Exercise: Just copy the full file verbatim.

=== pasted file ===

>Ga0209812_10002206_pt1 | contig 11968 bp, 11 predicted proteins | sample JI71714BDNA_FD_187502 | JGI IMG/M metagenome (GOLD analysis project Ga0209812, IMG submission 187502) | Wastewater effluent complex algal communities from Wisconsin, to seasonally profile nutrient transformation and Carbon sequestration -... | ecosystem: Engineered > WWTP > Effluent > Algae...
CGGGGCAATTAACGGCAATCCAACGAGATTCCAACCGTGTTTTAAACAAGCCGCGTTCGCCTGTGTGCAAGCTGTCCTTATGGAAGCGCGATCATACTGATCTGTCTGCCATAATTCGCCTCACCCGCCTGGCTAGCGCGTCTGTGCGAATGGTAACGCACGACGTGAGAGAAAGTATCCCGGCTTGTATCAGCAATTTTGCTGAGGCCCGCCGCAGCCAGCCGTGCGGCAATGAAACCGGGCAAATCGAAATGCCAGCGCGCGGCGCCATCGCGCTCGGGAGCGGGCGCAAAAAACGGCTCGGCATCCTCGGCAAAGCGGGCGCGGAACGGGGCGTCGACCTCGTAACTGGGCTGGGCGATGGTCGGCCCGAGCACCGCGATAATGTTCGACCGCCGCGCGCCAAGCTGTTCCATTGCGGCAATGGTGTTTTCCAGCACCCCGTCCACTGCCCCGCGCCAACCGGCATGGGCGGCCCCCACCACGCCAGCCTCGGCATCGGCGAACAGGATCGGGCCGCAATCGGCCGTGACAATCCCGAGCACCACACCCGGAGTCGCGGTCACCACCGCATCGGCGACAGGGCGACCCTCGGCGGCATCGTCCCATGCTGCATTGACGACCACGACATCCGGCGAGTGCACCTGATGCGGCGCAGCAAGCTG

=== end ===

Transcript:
>Ga0209812_10002206_pt1 | contig 11968 bp, 11 predicted proteins | sample JI71714BDNA_FD_187502 | JGI IMG/M metagenome (GOLD analysis project Ga0209812, IMG submission 187502) | Wastewater effluent complex algal communities from Wisconsin, to seasonally profile nutrient transformation and Carbon sequestration -... | ecosystem: Engineered > WWTP > Effluent > Algae...
CGGGGCAATTAACGGCAATCCAACGAGATTCCAACCGTGTTTTAAACAAGCCGCGTTCGCCTGTGTGCAAGCTGTCCTTATGGAAGCGCGATCATACTGATCTGTCTGCCATAATTCGCCTCACCCGCCTGGCTAGCGCGTCTGTGCGAATGGTAACGCACGACGTGAGAGAAAGTATCCCGGCTTGTATCAGCAATTTTGCTGAGGCCCGCCGCAGCCAGCCGTGCGGCAATGAAACCGGGCAAATCGAAATGCCAGCGCGCGGCGCCATCGCGCTCGGGAGCGGGCGCAAAAAACGGCTCGGCATCCTCGGCAAAGCGGGCGCGGAACGGGGCGTCGACCTCGTAACTGGGCTGGGCGATGGTCGGCCCGAGCACCGCGATAATGTTCGACCGCCGCGCGCCAAGCTGTTCCATTGCGGCAATGGTGTTTTCCAGCACCCCGTCCACTGCCCCGCGCCAACCGGCATGGGCGGCCCCCACCACGCCAGCCTCGGCATCGGCGAACAGGATCGGGCCGCAATCGGCCGTGACAATCCCGAGCACCACACCCGGAGTCGCGGTCACCACCGCATCGGCGACAGGGCGACCCTCGGCGGCATCGTCCCATGCTGCATTGACGACCACGACATCCGGCGAGTGCACCTGATGCGGCGCAGCAAGCTG